In a bold move signalling a paradigm shift in its approach to space exploration, India has opened its doors wider to the global space industry.
After three months of Vikram lander’s hard-landing on the moon’s surface which was part of the Indian Space Research Organisation’s (ISRO) ambitious Chandrayaan-2 mission, the United States’ space agency NASA on Tuesday stated that it has found the lander’s debris.
The National Aeronautics and Space Administration (NASA) said that its Lunar Reconnaissance Orbiter (LRO) Camera sighted the remains of Vikram lander on the lunar surface. NASA’s confirmation came after an Indian computer programmer and mechanical engineer named Shanmuga Subramanian contacted NASA’s project after which, the American space agency confirmed the identification by comparing before and after images.
— NASA (@NASA) December 2, 2019
The Chandrayaan-2 Vikram lander was targeted for a highland smooth plain landing about 600 kilometres from the south pole but unfortunately, ISRO lost contact with the lander shortly before the scheduled touchdown on September 7.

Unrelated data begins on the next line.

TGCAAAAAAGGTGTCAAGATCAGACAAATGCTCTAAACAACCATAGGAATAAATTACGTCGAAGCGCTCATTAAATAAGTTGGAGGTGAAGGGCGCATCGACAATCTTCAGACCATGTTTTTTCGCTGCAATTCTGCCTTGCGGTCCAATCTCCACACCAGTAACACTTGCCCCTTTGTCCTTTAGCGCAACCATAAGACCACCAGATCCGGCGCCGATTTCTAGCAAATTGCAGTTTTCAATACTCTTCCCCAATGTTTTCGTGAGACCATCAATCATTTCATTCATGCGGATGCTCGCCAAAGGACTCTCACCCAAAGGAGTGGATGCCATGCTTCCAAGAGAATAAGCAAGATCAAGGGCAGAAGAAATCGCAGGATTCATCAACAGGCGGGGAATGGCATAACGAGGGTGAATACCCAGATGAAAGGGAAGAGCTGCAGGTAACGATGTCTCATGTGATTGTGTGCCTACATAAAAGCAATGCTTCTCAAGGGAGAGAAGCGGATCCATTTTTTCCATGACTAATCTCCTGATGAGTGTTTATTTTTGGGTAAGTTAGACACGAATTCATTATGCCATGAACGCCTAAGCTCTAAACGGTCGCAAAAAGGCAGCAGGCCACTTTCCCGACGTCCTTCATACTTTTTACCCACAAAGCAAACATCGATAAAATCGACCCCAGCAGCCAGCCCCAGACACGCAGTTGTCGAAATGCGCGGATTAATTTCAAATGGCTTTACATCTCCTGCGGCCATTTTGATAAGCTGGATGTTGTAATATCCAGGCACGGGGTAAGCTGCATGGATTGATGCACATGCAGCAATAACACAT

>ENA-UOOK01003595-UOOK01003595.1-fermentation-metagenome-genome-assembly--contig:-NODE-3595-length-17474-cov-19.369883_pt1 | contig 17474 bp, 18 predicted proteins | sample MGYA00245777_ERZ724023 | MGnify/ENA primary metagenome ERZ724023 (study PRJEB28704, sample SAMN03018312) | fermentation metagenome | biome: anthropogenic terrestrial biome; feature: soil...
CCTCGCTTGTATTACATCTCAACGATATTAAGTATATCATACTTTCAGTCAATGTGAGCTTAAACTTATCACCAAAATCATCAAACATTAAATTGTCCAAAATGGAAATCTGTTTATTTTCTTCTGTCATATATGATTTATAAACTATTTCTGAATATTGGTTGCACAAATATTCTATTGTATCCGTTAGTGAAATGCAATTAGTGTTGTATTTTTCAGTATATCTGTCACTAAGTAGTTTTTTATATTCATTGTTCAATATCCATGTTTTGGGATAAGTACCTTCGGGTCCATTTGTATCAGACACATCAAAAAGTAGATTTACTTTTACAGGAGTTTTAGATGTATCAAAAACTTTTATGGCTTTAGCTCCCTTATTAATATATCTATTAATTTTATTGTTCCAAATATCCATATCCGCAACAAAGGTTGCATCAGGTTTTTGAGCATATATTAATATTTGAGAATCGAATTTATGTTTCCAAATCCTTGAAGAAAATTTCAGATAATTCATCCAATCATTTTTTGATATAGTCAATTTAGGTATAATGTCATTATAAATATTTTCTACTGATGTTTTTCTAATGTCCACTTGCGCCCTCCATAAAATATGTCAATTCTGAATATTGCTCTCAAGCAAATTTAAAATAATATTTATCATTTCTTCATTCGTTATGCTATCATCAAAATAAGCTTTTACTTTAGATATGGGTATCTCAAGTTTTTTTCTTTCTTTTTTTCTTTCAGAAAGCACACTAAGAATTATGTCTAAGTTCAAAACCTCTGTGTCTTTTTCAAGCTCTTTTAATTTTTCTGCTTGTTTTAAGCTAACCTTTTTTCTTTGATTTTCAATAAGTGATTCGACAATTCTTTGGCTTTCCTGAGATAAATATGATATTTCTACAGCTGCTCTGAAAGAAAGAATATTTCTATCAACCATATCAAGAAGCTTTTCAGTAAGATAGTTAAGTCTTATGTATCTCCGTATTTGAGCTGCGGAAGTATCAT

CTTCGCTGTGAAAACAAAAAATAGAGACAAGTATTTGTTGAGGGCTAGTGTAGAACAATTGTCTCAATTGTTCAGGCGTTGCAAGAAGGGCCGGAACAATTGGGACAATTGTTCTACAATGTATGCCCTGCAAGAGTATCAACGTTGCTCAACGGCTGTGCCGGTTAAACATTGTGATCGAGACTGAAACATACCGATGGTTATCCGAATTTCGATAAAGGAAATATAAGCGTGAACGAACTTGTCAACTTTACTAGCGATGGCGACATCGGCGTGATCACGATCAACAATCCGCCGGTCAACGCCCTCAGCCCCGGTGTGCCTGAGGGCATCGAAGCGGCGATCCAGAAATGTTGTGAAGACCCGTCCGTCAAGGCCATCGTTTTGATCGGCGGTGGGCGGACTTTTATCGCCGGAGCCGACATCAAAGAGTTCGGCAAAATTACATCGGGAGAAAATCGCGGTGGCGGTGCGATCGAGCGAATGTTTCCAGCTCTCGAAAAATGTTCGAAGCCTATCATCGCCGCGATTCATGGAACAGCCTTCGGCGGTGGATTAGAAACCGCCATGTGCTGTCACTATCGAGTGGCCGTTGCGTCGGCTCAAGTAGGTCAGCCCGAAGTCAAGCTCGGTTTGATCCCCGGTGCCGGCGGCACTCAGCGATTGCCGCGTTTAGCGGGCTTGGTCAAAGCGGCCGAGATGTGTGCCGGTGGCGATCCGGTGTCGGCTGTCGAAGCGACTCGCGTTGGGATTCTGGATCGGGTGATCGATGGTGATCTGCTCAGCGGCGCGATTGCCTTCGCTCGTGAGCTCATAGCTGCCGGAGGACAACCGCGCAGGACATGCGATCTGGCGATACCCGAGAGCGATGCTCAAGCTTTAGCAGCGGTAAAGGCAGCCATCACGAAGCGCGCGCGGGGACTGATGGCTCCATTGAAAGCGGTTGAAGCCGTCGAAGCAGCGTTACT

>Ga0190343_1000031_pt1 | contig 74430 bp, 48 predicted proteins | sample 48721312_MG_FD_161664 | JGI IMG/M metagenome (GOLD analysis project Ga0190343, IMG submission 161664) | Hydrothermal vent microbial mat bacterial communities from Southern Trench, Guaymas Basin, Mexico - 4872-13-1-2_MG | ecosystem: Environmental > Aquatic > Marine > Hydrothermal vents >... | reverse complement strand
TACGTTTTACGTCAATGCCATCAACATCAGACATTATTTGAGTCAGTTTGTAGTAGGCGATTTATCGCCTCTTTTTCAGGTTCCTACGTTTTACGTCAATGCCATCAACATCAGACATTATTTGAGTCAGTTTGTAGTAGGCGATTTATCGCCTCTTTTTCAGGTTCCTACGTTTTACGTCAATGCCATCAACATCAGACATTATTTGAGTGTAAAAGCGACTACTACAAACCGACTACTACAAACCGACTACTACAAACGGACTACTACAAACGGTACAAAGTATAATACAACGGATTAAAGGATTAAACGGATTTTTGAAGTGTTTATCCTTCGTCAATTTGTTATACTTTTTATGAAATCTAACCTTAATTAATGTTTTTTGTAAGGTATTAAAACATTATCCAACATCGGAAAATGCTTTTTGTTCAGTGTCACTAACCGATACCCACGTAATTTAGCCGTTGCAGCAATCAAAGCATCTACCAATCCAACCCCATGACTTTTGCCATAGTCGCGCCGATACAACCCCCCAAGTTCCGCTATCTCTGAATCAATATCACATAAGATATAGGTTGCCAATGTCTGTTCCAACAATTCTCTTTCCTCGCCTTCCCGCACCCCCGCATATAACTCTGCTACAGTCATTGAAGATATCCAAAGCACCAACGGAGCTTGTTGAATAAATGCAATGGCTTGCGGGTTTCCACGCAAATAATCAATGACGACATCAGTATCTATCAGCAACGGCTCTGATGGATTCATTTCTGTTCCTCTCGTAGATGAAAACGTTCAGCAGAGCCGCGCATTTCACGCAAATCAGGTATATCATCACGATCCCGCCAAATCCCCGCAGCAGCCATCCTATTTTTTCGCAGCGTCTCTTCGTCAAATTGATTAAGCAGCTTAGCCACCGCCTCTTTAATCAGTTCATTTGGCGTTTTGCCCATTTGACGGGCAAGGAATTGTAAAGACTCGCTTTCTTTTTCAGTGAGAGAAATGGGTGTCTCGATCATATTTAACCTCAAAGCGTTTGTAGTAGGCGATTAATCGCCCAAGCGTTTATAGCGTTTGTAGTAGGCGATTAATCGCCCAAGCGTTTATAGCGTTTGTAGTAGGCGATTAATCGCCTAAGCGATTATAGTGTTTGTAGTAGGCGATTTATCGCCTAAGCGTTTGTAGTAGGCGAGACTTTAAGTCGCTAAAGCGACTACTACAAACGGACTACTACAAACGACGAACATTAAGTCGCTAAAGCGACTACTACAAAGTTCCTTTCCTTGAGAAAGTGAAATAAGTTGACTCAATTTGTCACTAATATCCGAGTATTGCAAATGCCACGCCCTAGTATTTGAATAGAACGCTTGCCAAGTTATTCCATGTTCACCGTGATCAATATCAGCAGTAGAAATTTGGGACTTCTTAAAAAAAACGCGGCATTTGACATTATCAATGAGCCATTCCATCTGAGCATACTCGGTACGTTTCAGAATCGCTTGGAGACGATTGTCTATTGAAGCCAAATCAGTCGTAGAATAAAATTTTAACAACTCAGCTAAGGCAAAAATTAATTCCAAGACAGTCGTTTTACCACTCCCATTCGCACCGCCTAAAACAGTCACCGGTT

NASA in its statement said, “Despite the loss, getting that close to the surface was an amazing achievement.” The Lunar Reconnaissance Orbiter Camera team released the first image of the site on September 26 and many people, according to NASA, downloaded the image to search for signs of Vikram.
When the images for the first mosaic were acquired the impact point was poorly illuminated and thus not easily identifiable. Two subsequent image sequences were acquired on October 14 and October 15, and November 11.